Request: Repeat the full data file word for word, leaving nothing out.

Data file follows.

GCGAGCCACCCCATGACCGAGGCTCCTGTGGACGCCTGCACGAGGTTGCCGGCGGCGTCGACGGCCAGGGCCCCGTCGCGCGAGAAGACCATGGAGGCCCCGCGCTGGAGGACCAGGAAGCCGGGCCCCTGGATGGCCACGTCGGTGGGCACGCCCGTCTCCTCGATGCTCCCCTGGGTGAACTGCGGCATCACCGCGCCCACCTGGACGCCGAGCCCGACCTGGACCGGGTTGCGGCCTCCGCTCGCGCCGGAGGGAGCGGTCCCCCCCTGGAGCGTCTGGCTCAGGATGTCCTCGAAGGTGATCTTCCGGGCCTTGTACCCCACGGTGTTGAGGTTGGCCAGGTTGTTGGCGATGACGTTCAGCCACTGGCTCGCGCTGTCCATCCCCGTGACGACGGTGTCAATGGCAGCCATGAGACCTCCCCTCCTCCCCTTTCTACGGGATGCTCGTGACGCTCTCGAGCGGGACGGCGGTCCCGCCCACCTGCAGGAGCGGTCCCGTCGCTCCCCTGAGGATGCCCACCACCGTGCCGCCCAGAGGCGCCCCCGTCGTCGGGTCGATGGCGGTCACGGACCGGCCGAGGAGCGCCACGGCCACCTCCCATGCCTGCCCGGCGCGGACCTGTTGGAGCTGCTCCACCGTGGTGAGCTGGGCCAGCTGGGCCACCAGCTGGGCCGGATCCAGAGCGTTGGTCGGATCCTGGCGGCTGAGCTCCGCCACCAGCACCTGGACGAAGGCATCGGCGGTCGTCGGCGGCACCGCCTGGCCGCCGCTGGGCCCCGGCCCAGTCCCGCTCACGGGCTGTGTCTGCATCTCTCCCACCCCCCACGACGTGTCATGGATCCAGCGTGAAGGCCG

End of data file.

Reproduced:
GCGAGCCACCCCATGACCGAGGCTCCTGTGGACGCCTGCACGAGGTTGCCGGCGGCGTCGACGGCCAGGGCCCCGTCGCGCGAGAAGACCATGGAGGCCCCGCGCTGGAGGACCAGGAAGCCGGGCCCCTGGATGGCCACGTCGGTGGGCACGCCCGTCTCCTCGATGCTCCCCTGGGTGAACTGCGGCATCACCGCGCCCACCTGGACGCCGAGCCCGACCTGGACCGGGTTGCGGCCTCCGCTCGCGCCGGAGGGAGCGGTCCCCCCCTGGAGCGTCTGGCTCAGGATGTCCTCGAAGGTGATCTTCCGGGCCTTGTACCCCACGGTGTTGAGGTTGGCCAGGTTGTTGGCGATGACGTTCAGCCACTGGCTCGCGCTGTCCATCCCCGTGACGACGGTGTCAATGGCAGCCATGAGACCTCCCCTCCTCCCCTTTCTACGGGATGCTCGTGACGCTCTCGAGCGGGACGGCGGTCCCGCCCACCTGCAGGAGCGGTCCCGTCGCTCCCCTGAGGATGCCCACCACCGTGCCGCCCAGAGGCGCCCCCGTCGTCGGGTCGATGGCGGTCACGGACCGGCCGAGGAGCGCCACGGCCACCTCCCATGCCTGCCCGGCGCGGACCTGTTGGAGCTGCTCCACCGTGGTGAGCTGGGCCAGCTGGGCCACCAGCTGGGCCGGATCCAGAGCGTTGGTCGGATCCTGGCGGCTGAGCTCCGCCACCAGCACCTGGACGAAGGCATCGGCGGTCGTCGGCGGCACCGCCTGGCCGCCGCTGGGCCCCGGCCCAGTCCCGCTCACGGGCTGTGTCTGCATCTCTCCCACCCCCCACGACGTGTCATGGATCCAGCGTGAAGGCCG